C1773

Chart of Cook’s Strait in New Zealand.

First edition of Cook’s chart of Cook’s Strait, New Zealand, issued in the official British Admiralty sanctioned edition accounts of Cook’s first voyage. This is the first and most superior issue of this chart and identified by the position of … Read Full Description

$A 850

In stock

S/N: NZ-CKE-012385–185598
(C028)
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Details

Full Title:

Chart of Cook’s Strait in New Zealand.

Date:

C1773

Condition:

In good condition, with folds as issued.

Technique:

Copper engraving.

Image Size: 

270mm 
x 270mm

Paper Size: 

296mm 
x 291mm
AUTHENTICITY
Chart of Cook's Strait in New Zealand. - Antique Map from 1773

Genuine antique
dated:

1773

Description:

First edition of Cook’s chart of Cook’s Strait, New Zealand, issued in the official British Admiralty sanctioned edition accounts of Cook’s first voyage. This is the first and most superior issue of this chart and identified by the position of the title at top, within the map area, whereas later issues by other publishers placed the title outside the map area.

The first recorded European to discover Cook’s Strait was Abel Tasman in 1642 and assumed it was a bay and anchored for the night. The next day they found themselves in a narrow passage, they quickly took advantage of the wind and exited the strait. In doing so the Dutch did not find the passage from the East Indies to the Pacific which they had been seeking. Cook entered the strait on 6th February 1770 and reached Cape Palliser on the south-east tip of the North Island on 13th February.

From Hawkesworth, An Account of the Voyages Undertaken by the Order of His Present Majesty for Making Discoveries in the Southern Hemisphere,..

 

References:
Tooley, R.V. The Mapping of Australia. London 1979: 324, p.54.
Hakluyt Society, The Charts and Coastal Views of Captain Cook's Voyages. Volume 1. The Voyages of the Endeavour 1768-1771. No. 42. London 1988: 1.245A, ill.p.239,.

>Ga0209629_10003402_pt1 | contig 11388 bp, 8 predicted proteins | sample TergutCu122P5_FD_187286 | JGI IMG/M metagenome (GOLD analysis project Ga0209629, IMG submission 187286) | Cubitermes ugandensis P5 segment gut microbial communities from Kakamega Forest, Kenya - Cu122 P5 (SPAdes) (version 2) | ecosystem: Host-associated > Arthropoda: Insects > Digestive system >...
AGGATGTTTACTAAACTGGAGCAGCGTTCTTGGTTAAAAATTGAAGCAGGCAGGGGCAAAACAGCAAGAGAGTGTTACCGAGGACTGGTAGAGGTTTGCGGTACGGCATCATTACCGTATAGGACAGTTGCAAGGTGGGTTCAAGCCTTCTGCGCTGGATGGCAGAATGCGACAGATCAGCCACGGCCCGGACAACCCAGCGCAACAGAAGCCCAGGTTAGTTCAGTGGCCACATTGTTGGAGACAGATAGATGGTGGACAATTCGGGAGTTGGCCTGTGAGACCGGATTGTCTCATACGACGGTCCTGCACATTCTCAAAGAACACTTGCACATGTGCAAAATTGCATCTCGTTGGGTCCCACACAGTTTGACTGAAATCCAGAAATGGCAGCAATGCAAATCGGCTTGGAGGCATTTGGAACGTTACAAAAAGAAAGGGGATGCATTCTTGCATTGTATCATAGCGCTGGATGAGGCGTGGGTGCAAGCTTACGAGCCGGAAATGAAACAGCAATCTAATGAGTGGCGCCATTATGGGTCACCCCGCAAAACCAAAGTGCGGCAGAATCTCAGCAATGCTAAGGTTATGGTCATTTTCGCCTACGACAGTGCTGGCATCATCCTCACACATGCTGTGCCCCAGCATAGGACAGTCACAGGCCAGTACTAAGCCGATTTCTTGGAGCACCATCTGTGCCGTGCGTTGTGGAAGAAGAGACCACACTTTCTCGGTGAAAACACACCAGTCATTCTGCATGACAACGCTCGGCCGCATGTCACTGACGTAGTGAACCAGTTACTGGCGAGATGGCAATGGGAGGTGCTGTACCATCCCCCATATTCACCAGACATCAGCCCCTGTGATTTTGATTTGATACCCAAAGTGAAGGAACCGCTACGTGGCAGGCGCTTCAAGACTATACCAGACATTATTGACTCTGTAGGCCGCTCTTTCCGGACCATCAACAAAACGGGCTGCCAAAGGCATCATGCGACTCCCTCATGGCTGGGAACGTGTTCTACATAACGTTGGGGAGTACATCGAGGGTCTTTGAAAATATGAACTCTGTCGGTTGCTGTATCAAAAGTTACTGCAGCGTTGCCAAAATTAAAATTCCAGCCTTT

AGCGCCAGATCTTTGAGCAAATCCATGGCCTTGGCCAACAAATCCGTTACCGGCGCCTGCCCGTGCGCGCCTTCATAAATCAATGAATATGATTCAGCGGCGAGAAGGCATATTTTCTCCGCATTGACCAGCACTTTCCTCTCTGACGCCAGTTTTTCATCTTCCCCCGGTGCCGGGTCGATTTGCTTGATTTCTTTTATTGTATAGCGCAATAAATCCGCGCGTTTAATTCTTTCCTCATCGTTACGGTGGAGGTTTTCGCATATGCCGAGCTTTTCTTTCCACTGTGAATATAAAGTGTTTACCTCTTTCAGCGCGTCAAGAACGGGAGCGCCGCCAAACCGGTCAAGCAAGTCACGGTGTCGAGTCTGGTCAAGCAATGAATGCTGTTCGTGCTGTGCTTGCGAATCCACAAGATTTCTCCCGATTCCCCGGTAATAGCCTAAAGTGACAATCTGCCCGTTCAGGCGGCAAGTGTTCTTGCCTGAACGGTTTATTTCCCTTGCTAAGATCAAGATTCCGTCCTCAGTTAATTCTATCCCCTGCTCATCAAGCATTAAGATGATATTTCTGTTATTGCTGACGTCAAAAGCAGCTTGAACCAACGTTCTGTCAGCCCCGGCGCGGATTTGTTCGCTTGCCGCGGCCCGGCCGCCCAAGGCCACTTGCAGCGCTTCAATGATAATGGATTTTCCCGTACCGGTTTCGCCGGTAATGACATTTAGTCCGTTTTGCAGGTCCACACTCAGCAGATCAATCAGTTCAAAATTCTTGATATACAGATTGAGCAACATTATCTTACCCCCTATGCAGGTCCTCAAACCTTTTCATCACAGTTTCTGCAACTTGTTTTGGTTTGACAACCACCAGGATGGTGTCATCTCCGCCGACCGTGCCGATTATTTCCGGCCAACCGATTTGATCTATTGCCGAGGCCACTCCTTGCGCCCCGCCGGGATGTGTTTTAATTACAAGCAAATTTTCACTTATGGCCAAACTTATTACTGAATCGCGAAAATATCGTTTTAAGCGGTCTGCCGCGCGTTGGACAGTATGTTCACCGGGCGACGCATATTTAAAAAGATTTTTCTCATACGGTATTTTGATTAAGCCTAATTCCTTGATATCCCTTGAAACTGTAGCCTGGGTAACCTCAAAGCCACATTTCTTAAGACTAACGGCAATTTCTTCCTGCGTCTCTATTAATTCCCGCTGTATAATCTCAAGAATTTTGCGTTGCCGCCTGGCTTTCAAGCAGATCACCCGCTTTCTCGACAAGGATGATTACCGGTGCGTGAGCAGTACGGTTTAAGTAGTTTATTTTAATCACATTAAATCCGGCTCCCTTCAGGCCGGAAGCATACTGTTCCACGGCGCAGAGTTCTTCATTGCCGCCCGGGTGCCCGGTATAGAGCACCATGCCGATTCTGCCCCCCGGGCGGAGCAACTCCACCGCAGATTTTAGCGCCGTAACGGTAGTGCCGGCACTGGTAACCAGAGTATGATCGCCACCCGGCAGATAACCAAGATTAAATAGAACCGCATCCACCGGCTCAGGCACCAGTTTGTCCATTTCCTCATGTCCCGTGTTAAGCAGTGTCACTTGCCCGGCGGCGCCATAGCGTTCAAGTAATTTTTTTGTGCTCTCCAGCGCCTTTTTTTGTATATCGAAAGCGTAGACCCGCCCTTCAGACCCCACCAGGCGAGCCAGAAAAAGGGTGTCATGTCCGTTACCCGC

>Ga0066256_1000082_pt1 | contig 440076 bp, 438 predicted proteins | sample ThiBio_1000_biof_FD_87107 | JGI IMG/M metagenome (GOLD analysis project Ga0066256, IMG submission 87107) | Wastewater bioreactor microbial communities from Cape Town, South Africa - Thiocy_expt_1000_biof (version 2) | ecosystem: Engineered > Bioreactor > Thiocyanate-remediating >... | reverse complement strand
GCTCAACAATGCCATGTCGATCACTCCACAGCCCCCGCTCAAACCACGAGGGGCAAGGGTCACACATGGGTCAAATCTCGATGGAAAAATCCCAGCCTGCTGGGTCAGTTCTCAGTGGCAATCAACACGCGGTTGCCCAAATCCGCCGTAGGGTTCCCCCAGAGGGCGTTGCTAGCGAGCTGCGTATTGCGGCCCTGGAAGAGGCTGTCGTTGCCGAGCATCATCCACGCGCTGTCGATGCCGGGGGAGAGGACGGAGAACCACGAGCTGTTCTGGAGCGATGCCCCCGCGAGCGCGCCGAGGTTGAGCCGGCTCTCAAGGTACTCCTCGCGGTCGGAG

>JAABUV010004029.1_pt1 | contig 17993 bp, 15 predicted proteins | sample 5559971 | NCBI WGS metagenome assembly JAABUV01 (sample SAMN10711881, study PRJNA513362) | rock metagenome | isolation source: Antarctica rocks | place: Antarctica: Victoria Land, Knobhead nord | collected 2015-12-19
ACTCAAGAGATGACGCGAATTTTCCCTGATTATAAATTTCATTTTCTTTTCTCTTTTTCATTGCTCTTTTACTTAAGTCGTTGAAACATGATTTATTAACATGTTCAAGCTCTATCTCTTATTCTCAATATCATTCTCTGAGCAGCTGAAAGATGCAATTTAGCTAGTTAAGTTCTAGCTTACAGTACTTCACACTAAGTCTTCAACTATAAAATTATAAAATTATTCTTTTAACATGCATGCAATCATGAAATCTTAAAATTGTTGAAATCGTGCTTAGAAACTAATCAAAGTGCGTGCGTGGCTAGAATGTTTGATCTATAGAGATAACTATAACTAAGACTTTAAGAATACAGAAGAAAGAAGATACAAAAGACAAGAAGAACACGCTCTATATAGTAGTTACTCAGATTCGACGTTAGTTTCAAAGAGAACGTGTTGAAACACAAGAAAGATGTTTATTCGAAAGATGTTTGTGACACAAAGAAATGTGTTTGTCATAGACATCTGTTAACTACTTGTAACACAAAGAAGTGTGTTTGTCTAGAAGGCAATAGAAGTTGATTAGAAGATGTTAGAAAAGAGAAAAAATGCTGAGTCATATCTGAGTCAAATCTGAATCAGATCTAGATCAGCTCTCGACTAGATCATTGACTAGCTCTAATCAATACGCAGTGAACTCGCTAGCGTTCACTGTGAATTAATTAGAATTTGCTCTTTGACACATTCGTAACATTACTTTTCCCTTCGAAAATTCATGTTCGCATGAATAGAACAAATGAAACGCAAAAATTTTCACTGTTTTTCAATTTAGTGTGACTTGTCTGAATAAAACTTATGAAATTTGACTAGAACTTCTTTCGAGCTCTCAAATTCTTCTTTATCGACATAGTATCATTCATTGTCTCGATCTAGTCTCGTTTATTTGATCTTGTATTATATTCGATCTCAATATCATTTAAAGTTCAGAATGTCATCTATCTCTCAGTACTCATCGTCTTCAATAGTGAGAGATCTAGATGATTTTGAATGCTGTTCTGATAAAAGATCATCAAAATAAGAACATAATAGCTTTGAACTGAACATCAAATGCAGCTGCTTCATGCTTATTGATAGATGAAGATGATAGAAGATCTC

Collections:
State Library New South Wales: Reference code: 449197
National Library New Zealand: MapColl-833aj/1773/Acc.422
David Rumsey Collection: List No: 3403.041
:

James Cook (1728 - 1779)

Cook was the most important navigator of the Age of Enlightenment, a period that saw the mystery of the Southland resolved, the discovery of New Zealand, Hawaii, numerous Pacific Islands and confirmation that a Northwest Passage did not exist. Cook was born in Yorkshire, England, the son of a Scottish labourer and apprenticeship for three years under John Walker, a Quaker coal-shipper of Whitby. In 1755 Walker offered him a command, but instead Cook joined HMS Eagle and within a month was master's mate. After two years on the Channel service, he was promoted master of the Pembroke, and in 1758 crossed the Atlantic in her and took part in the siege of Louisburg and the survey of the St Lawrence River that led to the capture of Quebec. Returning to England in 1762 he married Elizabeth Batts (1742-1832?) of Shadwell, whom he was to rarely see in the ensuing years at sea. Cook then famously commanded three voyages that ended with his death on the island of Hawaii on 14 February 1779.

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